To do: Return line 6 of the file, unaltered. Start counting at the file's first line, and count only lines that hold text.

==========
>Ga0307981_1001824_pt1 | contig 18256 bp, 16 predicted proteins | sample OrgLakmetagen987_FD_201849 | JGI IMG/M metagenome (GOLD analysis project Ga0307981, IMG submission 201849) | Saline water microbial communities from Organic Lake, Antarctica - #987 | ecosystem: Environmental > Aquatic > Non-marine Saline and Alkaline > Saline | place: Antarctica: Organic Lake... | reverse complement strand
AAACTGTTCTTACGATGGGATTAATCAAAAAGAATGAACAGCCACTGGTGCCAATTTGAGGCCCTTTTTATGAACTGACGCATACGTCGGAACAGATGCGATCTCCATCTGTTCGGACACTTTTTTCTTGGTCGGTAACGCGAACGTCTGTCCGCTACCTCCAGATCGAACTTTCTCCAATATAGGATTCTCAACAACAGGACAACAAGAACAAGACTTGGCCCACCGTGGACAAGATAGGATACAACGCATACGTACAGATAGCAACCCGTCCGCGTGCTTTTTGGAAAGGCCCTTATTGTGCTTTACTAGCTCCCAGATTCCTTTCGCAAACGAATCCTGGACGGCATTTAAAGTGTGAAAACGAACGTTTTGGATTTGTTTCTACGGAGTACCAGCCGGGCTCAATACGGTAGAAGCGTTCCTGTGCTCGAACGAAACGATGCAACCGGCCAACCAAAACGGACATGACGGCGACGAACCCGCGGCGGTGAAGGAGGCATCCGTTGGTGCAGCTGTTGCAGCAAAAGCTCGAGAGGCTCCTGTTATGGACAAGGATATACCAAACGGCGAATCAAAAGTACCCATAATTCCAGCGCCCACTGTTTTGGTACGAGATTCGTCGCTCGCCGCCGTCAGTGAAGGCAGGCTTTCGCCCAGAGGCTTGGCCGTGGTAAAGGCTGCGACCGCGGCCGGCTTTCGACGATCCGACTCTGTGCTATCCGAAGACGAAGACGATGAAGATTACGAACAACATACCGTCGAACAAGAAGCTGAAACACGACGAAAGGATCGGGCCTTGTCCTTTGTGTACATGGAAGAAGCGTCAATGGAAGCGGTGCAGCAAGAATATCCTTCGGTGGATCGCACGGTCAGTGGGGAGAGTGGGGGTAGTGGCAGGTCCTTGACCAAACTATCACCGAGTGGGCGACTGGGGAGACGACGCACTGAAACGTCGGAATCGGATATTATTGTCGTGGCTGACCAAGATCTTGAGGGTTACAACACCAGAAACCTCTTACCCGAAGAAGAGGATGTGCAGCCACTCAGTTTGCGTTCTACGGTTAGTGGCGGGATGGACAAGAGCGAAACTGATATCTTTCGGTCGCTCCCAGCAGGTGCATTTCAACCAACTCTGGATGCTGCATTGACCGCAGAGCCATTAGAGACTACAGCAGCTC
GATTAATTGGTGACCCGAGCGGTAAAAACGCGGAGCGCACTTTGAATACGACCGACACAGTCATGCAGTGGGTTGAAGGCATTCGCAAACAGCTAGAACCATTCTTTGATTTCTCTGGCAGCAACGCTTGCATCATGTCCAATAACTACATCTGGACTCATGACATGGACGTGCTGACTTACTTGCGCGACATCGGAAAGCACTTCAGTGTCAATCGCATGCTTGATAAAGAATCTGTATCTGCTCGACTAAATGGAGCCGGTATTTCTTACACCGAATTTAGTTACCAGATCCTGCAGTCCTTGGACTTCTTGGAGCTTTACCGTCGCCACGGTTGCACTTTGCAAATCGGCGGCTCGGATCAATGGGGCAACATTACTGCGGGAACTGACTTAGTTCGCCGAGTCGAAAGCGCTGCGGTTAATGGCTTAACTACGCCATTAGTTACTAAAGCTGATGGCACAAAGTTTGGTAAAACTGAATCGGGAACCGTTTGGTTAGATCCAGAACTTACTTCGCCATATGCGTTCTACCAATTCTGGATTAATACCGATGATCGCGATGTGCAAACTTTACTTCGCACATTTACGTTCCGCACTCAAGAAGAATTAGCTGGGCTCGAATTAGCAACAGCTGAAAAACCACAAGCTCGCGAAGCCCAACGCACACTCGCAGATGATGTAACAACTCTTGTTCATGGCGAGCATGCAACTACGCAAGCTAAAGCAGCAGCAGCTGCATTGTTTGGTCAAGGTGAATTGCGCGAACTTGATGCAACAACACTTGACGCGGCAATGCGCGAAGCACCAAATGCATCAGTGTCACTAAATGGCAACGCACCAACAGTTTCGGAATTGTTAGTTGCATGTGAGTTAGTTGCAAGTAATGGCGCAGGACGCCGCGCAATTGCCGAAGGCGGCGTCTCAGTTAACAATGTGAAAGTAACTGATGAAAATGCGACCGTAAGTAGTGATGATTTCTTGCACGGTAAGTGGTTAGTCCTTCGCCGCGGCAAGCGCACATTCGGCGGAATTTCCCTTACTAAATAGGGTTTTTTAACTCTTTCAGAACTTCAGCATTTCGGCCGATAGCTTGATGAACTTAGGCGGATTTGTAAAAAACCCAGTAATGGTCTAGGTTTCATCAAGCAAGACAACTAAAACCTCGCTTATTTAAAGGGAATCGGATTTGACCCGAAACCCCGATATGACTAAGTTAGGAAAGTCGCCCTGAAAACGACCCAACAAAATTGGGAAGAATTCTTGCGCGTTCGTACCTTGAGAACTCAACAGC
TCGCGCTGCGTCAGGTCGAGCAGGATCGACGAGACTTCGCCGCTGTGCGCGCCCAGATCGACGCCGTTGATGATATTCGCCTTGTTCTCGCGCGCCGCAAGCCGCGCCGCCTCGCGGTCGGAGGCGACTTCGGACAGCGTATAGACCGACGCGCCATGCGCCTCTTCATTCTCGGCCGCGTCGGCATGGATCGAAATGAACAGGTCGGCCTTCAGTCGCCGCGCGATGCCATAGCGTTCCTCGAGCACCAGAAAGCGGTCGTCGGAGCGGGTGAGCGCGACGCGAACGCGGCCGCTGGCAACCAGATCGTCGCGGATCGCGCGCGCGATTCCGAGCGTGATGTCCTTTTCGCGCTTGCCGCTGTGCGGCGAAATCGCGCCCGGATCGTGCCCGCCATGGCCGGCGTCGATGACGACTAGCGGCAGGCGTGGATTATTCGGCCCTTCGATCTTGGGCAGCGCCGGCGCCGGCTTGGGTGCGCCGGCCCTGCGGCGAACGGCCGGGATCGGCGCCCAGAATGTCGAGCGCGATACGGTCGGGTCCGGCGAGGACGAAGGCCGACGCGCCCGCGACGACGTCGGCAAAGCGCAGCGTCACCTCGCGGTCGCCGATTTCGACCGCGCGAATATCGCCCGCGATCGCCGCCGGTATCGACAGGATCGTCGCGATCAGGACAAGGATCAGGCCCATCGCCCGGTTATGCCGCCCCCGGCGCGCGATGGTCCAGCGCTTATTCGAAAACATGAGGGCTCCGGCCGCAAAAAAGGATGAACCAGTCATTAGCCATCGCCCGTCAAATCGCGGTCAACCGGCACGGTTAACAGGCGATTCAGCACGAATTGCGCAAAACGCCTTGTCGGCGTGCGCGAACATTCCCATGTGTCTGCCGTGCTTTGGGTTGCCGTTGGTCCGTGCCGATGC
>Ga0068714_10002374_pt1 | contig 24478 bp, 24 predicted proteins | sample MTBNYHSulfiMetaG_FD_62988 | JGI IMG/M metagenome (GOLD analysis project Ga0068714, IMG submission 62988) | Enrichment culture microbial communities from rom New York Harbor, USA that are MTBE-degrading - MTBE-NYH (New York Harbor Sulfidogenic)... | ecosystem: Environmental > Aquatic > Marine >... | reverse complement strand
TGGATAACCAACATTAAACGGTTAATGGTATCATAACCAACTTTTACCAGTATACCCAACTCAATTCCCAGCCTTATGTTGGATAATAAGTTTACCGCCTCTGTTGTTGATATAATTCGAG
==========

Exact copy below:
TGGATAACCAACATTAAACGGTTAATGGTATCATAACCAACTTTTACCAGTATACCCAACTCAATTCCCAGCCTTATGTTGGATAATAAGTTTACCGCCTCTGTTGTTGATATAATTCGAG